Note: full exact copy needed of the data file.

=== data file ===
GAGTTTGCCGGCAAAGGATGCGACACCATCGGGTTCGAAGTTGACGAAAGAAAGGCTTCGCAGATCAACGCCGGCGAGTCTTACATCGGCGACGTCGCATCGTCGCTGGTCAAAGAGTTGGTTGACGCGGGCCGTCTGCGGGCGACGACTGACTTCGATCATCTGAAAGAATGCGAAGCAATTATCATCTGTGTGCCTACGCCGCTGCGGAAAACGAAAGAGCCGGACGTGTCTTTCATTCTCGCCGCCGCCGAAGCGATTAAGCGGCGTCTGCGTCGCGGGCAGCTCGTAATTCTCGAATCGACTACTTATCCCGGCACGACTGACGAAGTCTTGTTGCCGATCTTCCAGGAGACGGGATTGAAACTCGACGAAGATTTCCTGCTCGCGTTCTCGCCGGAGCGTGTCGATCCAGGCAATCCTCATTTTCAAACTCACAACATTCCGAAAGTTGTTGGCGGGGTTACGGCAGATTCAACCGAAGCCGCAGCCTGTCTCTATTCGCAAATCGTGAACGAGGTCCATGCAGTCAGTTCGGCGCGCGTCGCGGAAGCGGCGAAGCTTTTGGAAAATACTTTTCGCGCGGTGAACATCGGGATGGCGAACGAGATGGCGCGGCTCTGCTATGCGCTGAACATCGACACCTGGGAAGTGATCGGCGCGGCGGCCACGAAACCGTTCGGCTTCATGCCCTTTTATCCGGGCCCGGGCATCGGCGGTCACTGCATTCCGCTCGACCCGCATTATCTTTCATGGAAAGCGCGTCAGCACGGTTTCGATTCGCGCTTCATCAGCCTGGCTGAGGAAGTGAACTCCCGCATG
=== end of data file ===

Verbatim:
GAGTTTGCCGGCAAAGGATGCGACACCATCGGGTTCGAAGTTGACGAAAGAAAGGCTTCGCAGATCAACGCCGGCGAGTCTTACATCGGCGACGTCGCATCGTCGCTGGTCAAAGAGTTGGTTGACGCGGGCCGTCTGCGGGCGACGACTGACTTCGATCATCTGAAAGAATGCGAAGCAATTATCATCTGTGTGCCTACGCCGCTGCGGAAAACGAAAGAGCCGGACGTGTCTTTCATTCTCGCCGCCGCCGAAGCGATTAAGCGGCGTCTGCGTCGCGGGCAGCTCGTAATTCTCGAATCGACTACTTATCCCGGCACGACTGACGAAGTCTTGTTGCCGATCTTCCAGGAGACGGGATTGAAACTCGACGAAGATTTCCTGCTCGCGTTCTCGCCGGAGCGTGTCGATCCAGGCAATCCTCATTTTCAAACTCACAACATTCCGAAAGTTGTTGGCGGGGTTACGGCAGATTCAACCGAAGCCGCAGCCTGTCTCTATTCGCAAATCGTGAACGAGGTCCATGCAGTCAGTTCGGCGCGCGTCGCGGAAGCGGCGAAGCTTTTGGAAAATACTTTTCGCGCGGTGAACATCGGGATGGCGAACGAGATGGCGCGGCTCTGCTATGCGCTGAACATCGACACCTGGGAAGTGATCGGCGCGGCGGCCACGAAACCGTTCGGCTTCATGCCCTTTTATCCGGGCCCGGGCATCGGCGGTCACTGCATTCCGCTCGACCCGCATTATCTTTCATGGAAAGCGCGTCAGCACGGTTTCGATTCGCGCTTCATCAGCCTGGCTGAGGAAGTGAACTCCCGCATG